Minnesota: A research team led by University of Minnesota School of Physics and Astronomy Professor Yong-Zhong Qian uses new models and evidence from meteorites to show that a low-mass supernova triggered the formation of our solar system.
The findings are published in the most recent issue of Nature Communications.
About 4.6 billion years ago, a cloud of gas and dust that eventually formed our solar system was disturbed. The ensuing gravitational collapse formed the proto-Sun with a surrounding disc where the planets were born. A supernova — a star exploding at the end of its life-cycle — would have enough energy to compress such a gas cloud. Yet there was no conclusive evidence to support this theory. In addition, the nature of the triggering supernova remained elusive.
Qian is an expert on the formation of nuclei in supernovae. His previous research has focused on the various mechanisms by which this occurs in supernovae of different masses. His team includes the lead author of the paper, Projjwal Banerjee, who is a former Ph.D. student and postdoctoral research associate, and longtime collaborators Alexander Heger of Monash University, Australia, and Wick Haxton of the University of California, Berkeley. Qian and Banerjee realized that previous efforts in studying the formation of the solar system were focused on a high-mass supernova trigger, which would have left behind a set of nuclear fingerprints that are not present in the meteoric record.
Qian and his collaborators decided to test whether a low-mass supernova, about 12 times heavier than our sun, could explain the meteoritic record. They began their research by examining Beryllium-10, a short-lived nucleus that has 4 protons (hence the fourth element in the periodic table) and 6 neutrons, weighing 10 mass units. This nucleus is widely distributed in meteorites.
In fact the ubiquity of Beryllium-10 was something of a mystery in and of itself. Many researchers had theorized that spallation — a process where high-energy particles strip away protons or neutrons from a nucleus to form new nuclei — by cosmic rays was responsible for the Beryllium-10 found in meteorites. Qian said that this hypothesis involves many uncertain inputs and presumes that Beryllium-10 cannot be made in supernovae.
This is the forensic evidence we need to help us explain how the solar system was formed. It points to a low-mass supernova as the trigger. – Qian.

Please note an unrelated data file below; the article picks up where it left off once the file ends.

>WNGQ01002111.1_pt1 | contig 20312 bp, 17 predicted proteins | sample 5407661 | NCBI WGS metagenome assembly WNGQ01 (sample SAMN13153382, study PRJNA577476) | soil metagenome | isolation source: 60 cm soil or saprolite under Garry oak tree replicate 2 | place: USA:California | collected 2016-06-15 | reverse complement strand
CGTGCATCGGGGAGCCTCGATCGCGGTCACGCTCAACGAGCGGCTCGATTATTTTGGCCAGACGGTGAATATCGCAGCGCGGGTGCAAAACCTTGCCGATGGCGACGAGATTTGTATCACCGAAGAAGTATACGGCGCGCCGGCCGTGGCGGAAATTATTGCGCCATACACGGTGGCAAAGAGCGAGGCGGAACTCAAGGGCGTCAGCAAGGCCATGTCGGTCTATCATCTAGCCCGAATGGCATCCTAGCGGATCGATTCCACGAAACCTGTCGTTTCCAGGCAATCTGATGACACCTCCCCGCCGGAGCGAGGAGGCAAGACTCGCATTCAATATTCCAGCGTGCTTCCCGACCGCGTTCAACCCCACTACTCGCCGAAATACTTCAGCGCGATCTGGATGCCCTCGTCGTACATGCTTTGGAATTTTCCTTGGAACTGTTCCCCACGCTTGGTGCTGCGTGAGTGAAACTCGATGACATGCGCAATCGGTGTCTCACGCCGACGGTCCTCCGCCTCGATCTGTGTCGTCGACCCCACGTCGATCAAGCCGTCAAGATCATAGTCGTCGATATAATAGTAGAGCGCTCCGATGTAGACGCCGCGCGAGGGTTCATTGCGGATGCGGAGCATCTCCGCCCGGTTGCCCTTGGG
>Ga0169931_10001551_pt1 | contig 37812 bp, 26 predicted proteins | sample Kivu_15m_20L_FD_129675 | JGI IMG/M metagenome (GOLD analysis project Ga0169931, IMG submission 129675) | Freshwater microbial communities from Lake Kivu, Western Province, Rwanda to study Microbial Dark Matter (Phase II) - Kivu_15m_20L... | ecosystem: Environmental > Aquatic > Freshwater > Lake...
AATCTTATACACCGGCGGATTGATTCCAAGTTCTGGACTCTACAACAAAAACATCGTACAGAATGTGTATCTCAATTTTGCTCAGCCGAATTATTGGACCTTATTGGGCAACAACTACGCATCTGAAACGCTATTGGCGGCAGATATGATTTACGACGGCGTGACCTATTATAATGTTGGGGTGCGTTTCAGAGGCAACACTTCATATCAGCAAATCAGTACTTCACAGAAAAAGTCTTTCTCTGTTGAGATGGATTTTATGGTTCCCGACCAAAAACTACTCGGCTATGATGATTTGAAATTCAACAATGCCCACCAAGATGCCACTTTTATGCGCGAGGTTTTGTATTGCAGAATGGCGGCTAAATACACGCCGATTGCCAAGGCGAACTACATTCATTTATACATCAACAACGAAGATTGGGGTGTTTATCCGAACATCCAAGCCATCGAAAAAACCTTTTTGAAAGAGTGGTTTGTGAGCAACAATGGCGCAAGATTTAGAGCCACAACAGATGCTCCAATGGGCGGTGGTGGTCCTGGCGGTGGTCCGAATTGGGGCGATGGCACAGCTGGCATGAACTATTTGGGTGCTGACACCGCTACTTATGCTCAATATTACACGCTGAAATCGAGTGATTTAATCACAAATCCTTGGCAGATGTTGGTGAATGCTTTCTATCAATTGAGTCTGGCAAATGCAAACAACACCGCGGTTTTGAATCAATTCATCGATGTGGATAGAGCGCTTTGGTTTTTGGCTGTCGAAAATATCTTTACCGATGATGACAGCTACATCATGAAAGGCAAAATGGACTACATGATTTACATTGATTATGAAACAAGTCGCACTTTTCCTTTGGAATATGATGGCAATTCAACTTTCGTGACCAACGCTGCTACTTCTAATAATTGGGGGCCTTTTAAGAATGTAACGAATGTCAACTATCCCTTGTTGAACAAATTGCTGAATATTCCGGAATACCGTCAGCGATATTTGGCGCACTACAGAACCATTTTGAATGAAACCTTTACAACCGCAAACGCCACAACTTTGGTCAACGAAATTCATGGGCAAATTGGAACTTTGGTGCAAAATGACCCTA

Using new models of supernovae, Qian and his collaborators have shown that Beryllium-10 can be produced by neutrino spallation in supernovae of both low and high masses. However, only a low-mass supernova triggering the formation of the solar system is consistent with the overall meteoritic record.
“The findings in this paper have opened up a whole new direction in our research,” Qian said. “In addition to explaining the abundance of Beryllium-10, this low-mass supernova model would also explain the short-lived nuclei Calcium-41, Palladium-107, and a few others found in meteorites. What it cannot explain must then be attributed to other sources that require detailed study.”
Qian said the group would like to examine the remaining mysteries surrounding short-lived nuclei found in meteorites. The first step, however is to further corroborate their theory by looking at Lithium-7 and Boron-11 that are produced along with Beryllium-10 by neutrino spallation in supernovae. Qian said they may examine this in a future paper and urged researchers studying meteorites look at the correlations among these three nuclei with precise measurements.
Story Source: Materials provided by University of Minnesota College of Science and Engineering.
Journal Reference: Projjwal Banerjee, Yong-Zhong Qian, Alexander Heger, W C Haxton. Evidence from stable isotopes and 10Be for solar system formation triggered by a low-mass supernova. Nature Communications, 2016; 7: 13639 DOI: 10.1038/ncomms13639